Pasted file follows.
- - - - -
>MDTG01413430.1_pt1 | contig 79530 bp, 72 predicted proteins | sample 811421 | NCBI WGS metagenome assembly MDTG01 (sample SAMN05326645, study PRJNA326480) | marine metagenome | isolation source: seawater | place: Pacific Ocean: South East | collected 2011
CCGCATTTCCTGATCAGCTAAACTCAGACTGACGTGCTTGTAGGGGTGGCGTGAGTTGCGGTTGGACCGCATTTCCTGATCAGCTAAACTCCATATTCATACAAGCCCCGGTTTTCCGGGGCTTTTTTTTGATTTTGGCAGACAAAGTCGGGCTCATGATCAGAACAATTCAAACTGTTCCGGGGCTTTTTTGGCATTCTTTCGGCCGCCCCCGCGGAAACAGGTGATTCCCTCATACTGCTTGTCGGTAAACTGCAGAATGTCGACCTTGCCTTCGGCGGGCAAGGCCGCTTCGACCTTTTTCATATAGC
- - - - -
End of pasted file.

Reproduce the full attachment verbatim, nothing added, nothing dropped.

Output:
>MDTG01413430.1_pt1 | contig 79530 bp, 72 predicted proteins | sample 811421 | NCBI WGS metagenome assembly MDTG01 (sample SAMN05326645, study PRJNA326480) | marine metagenome | isolation source: seawater | place: Pacific Ocean: South East | collected 2011
CCGCATTTCCTGATCAGCTAAACTCAGACTGACGTGCTTGTAGGGGTGGCGTGAGTTGCGGTTGGACCGCATTTCCTGATCAGCTAAACTCCATATTCATACAAGCCCCGGTTTTCCGGGGCTTTTTTTTGATTTTGGCAGACAAAGTCGGGCTCATGATCAGAACAATTCAAACTGTTCCGGGGCTTTTTTGGCATTCTTTCGGCCGCCCCCGCGGAAACAGGTGATTCCCTCATACTGCTTGTCGGTAAACTGCAGAATGTCGACCTTGCCTTCGGCGGGCAAGGCCGCTTCGACCTTTTTCATATAGC